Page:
‘When you’ve seen the world, there’s always Greenland’ goes the old adage. But the magnificent scenery and extremes of nature found here are like something from another world altogether.
And, while it might be an autonomous Danish territory, it’s hard to image anywhere further removed from the green hills of Jutland or the trendy bars and cafes of bustling Copenhagen. Here, the landscapes are vast and spectacular, dramatic and ever-changing. The Ilulissat Ice Fjord in western Greenland, for example, is the most productive glacier in the Northern Hemisphere.
Narsaq, southern Greenland
Greenland's unique cultural and natural world
In winter it’s the Northern Lights that illuminate the arctic skies; in summer, the endless glow of the Midnight Sun. There’s the vast, empty tundra, the enormous glaciers that shed tower block-sized chunks into the sea and the ancient glacial coastline peppered with thousands of icebergs. It's all wrapped up in a fascinating heritage, which combines the influence of Scandinavia and the ancient traditions of the native Inuit. These are just some of the attractions in and around the world’s largest non-continental island.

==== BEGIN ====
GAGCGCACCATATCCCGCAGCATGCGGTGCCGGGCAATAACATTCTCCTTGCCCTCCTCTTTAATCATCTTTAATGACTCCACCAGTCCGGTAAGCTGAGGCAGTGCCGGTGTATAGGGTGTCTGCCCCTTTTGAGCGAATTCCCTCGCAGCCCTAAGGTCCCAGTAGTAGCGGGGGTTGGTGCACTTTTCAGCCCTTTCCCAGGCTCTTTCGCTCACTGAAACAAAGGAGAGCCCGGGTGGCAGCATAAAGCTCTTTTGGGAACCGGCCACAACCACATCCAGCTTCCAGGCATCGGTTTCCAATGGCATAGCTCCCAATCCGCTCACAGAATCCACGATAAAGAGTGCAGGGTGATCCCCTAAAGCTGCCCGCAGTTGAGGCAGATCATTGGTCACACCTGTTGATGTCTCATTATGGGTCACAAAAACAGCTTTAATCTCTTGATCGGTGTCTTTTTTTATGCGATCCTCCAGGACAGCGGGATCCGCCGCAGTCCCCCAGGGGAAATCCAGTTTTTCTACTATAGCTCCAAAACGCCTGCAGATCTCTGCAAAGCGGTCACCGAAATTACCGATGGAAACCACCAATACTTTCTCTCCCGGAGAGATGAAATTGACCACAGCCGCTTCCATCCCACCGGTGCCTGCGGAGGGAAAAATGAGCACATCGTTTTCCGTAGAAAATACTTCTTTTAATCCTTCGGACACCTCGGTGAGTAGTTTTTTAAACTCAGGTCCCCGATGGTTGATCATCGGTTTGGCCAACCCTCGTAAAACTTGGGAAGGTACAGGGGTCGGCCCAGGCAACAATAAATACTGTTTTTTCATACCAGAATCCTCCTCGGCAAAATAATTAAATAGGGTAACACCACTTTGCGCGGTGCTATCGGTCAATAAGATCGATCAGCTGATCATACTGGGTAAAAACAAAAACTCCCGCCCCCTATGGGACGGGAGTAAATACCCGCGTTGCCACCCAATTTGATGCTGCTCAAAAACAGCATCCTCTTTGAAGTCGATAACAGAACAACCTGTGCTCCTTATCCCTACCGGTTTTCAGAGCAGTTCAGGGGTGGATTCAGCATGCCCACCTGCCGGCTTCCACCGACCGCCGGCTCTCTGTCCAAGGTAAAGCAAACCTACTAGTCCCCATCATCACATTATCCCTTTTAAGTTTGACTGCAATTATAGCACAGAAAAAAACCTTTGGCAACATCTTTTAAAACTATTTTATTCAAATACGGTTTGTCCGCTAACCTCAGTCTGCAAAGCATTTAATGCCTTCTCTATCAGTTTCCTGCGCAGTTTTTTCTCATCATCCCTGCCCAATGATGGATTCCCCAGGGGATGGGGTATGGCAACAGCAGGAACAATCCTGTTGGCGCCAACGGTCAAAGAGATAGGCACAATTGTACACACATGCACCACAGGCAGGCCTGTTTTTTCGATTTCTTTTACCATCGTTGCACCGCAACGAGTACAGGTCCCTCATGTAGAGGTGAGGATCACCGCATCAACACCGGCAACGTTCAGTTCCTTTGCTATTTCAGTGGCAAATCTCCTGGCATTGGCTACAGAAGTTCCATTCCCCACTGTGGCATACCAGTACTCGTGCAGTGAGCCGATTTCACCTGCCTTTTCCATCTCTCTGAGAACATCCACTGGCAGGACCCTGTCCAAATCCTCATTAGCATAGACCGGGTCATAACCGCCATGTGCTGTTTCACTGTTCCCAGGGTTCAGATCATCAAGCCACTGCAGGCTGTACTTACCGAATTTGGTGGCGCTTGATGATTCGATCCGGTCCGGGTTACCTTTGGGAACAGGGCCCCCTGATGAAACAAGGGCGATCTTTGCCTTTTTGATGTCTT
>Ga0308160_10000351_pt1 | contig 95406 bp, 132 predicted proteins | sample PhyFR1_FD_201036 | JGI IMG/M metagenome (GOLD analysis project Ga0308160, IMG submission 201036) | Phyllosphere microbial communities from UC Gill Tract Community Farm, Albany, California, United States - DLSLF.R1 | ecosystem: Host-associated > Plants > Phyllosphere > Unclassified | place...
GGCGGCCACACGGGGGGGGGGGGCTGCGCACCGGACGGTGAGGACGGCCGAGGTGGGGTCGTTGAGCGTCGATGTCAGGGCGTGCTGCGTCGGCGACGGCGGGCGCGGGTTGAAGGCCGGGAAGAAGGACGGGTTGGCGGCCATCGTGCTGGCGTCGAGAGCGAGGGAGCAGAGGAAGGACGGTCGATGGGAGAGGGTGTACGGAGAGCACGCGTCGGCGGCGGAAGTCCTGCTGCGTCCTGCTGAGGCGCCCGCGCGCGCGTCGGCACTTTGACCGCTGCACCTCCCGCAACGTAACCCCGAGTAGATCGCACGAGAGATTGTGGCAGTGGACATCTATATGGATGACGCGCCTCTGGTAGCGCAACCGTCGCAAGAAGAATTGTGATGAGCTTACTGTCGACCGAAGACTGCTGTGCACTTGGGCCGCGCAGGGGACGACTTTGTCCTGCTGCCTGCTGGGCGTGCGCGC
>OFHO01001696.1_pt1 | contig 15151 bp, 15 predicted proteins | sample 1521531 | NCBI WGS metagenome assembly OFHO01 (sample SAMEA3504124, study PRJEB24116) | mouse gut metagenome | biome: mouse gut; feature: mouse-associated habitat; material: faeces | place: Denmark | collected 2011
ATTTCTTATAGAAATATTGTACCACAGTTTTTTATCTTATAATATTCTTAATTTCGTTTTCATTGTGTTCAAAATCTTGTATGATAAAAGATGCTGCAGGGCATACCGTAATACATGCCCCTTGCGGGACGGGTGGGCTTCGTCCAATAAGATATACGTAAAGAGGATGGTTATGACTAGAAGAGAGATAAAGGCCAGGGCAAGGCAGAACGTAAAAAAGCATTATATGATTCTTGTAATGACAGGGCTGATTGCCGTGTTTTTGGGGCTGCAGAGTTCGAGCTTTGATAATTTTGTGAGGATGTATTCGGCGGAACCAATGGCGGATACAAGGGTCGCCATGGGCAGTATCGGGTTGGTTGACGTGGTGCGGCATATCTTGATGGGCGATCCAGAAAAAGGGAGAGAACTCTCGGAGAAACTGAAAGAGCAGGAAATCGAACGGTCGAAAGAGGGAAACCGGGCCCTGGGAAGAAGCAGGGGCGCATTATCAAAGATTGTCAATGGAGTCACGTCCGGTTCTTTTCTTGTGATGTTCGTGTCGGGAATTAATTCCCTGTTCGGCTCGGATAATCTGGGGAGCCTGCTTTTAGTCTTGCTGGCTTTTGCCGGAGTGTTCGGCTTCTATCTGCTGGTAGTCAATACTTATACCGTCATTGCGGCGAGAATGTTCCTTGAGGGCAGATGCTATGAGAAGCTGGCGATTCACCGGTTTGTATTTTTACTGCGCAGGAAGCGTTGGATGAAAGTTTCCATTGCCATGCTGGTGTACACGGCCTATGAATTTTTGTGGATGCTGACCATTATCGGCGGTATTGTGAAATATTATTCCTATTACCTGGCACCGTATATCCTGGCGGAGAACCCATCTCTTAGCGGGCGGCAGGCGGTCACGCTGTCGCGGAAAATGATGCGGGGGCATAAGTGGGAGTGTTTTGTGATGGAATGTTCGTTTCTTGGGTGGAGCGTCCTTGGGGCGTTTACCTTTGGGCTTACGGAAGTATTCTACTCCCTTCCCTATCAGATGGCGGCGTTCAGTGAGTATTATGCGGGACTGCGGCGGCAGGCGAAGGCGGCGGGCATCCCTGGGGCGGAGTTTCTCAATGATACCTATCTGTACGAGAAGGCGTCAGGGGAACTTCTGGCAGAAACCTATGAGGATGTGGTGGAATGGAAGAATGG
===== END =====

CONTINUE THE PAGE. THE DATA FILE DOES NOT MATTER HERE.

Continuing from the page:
Uummannaq, northern Greenland
Greenland's arctic widlife
Amid all of the wild beauty, there's wildlife in abundance, from musk ox to reindeer to roaming polar bears. And, off the coast, migratory humpbacks breach between the giant icebergs, while tusked narwhals emerge between cracks in the thick seas ice. Indeed, the rich seas are a playground for all manner of whale species, with guided cruises bringing you out to spot belugas, sperm whales, fin whales and blue whales – the mightiest of them all. On the shore walruses tussle for space with bearded and Greenland seals as millions of seabirds – auks, guillemots and terns among them – swoop overhead.
Humpback whale, Greenland